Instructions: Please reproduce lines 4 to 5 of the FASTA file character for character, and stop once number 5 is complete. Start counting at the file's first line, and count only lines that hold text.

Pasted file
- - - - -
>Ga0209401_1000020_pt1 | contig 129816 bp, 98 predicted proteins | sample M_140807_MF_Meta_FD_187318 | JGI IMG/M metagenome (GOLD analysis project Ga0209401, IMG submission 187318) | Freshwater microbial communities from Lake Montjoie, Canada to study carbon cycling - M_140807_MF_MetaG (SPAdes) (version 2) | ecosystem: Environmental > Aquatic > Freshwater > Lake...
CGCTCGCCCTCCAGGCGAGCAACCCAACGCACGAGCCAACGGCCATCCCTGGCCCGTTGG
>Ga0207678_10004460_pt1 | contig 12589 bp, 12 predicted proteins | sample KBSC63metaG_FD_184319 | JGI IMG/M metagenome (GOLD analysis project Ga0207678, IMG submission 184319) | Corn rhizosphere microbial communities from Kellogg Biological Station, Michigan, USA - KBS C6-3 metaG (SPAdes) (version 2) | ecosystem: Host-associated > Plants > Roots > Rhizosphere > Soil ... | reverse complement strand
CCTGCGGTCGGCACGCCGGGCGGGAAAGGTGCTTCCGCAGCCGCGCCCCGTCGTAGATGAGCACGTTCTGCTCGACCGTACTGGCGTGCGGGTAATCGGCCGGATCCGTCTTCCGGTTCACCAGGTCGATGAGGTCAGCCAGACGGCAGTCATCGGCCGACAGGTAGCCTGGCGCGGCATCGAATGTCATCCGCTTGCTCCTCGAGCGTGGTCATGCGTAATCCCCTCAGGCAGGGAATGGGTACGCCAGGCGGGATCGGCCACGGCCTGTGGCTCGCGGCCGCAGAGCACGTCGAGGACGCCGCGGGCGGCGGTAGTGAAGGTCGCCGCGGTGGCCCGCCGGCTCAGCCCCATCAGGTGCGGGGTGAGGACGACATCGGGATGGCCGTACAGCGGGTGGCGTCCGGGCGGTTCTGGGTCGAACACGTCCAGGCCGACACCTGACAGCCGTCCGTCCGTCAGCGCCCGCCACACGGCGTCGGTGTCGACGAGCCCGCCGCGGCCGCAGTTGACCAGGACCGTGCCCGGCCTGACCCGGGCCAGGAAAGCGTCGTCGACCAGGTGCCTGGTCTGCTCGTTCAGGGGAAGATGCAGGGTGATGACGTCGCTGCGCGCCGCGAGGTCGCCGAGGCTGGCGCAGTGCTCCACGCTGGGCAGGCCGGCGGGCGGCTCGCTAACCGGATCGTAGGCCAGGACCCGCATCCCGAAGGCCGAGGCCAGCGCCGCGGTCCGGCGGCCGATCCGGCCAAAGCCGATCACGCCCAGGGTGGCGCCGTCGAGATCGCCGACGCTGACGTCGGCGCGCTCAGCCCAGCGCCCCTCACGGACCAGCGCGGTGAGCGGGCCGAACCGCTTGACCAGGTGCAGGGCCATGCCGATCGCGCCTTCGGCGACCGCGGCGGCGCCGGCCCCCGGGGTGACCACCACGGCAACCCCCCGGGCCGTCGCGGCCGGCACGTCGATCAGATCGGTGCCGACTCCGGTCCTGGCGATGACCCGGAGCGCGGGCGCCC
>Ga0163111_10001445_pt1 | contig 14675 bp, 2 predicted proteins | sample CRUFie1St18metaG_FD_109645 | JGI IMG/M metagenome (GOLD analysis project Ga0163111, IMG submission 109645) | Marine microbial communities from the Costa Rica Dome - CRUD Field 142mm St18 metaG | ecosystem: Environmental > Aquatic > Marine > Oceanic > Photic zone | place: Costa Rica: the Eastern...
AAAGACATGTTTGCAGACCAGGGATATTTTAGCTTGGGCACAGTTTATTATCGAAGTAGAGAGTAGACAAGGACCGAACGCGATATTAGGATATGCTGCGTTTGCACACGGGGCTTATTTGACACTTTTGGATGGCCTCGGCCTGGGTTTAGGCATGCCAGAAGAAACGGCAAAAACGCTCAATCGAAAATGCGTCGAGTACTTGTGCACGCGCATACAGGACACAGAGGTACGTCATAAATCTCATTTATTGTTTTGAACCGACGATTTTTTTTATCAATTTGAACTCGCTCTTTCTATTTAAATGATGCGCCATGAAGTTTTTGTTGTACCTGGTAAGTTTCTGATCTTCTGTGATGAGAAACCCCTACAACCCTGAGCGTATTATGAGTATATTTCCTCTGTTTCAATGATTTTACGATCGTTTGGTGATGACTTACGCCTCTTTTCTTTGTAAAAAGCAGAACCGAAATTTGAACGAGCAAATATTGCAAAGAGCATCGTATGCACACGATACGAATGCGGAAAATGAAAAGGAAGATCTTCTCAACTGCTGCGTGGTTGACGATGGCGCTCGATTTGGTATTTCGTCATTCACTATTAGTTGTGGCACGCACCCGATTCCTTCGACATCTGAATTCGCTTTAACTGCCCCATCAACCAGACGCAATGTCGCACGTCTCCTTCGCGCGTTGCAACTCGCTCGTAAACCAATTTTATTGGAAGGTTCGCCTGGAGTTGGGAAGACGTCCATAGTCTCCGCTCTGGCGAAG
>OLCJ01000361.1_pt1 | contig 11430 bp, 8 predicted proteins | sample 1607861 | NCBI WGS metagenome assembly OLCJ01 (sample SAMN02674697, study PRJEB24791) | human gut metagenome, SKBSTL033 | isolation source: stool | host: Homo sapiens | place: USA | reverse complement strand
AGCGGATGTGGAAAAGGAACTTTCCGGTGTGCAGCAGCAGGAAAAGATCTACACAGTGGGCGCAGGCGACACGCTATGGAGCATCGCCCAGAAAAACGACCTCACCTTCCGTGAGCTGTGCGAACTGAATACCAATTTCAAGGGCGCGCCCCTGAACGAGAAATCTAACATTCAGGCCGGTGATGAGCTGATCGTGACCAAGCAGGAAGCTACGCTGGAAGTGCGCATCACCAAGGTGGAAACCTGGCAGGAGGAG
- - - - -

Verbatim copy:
CCTGCGGTCGGCACGCCGGGCGGGAAAGGTGCTTCCGCAGCCGCGCCCCGTCGTAGATGAGCACGTTCTGCTCGACCGTACTGGCGTGCGGGTAATCGGCCGGATCCGTCTTCCGGTTCACCAGGTCGATGAGGTCAGCCAGACGGCAGTCATCGGCCGACAGGTAGCCTGGCGCGGCATCGAATGTCATCCGCTTGCTCCTCGAGCGTGGTCATGCGTAATCCCCTCAGGCAGGGAATGGGTACGCCAGGCGGGATCGGCCACGGCCTGTGGCTCGCGGCCGCAGAGCACGTCGAGGACGCCGCGGGCGGCGGTAGTGAAGGTCGCCGCGGTGGCCCGCCGGCTCAGCCCCATCAGGTGCGGGGTGAGGACGACATCGGGATGGCCGTACAGCGGGTGGCGTCCGGGCGGTTCTGGGTCGAACACGTCCAGGCCGACACCTGACAGCCGTCCGTCCGTCAGCGCCCGCCACACGGCGTCGGTGTCGACGAGCCCGCCGCGGCCGCAGTTGACCAGGACCGTGCCCGGCCTGACCCGGGCCAGGAAAGCGTCGTCGACCAGGTGCCTGGTCTGCTCGTTCAGGGGAAGATGCAGGGTGATGACGTCGCTGCGCGCCGCGAGGTCGCCGAGGCTGGCGCAGTGCTCCACGCTGGGCAGGCCGGCGGGCGGCTCGCTAACCGGATCGTAGGCCAGGACCCGCATCCCGAAGGCCGAGGCCAGCGCCGCGGTCCGGCGGCCGATCCGGCCAAAGCCGATCACGCCCAGGGTGGCGCCGTCGAGATCGCCGACGCTGACGTCGGCGCGCTCAGCCCAGCGCCCCTCACGGACCAGCGCGGTGAGCGGGCCGAACCGCTTGACCAGGTGCAGGGCCATGCCGATCGCGCCTTCGGCGACCGCGGCGGCGCCGGCCCCCGGGGTGACCACCACGGCAACCCCCCGGGCCGTCGCGGCCGGCACGTCGATCAGATCGGTGCCGACTCCGGTCCTGGCGATGACCCGGAGCGCGGGCGCCC
>Ga0163111_10001445_pt1 | contig 14675 bp, 2 predicted proteins | sample CRUFie1St18metaG_FD_109645 | JGI IMG/M metagenome (GOLD analysis project Ga0163111, IMG submission 109645) | Marine microbial communities from the Costa Rica Dome - CRUD Field 142mm St18 metaG | ecosystem: Environmental > Aquatic > Marine > Oceanic > Photic zone | place: Costa Rica: the Eastern...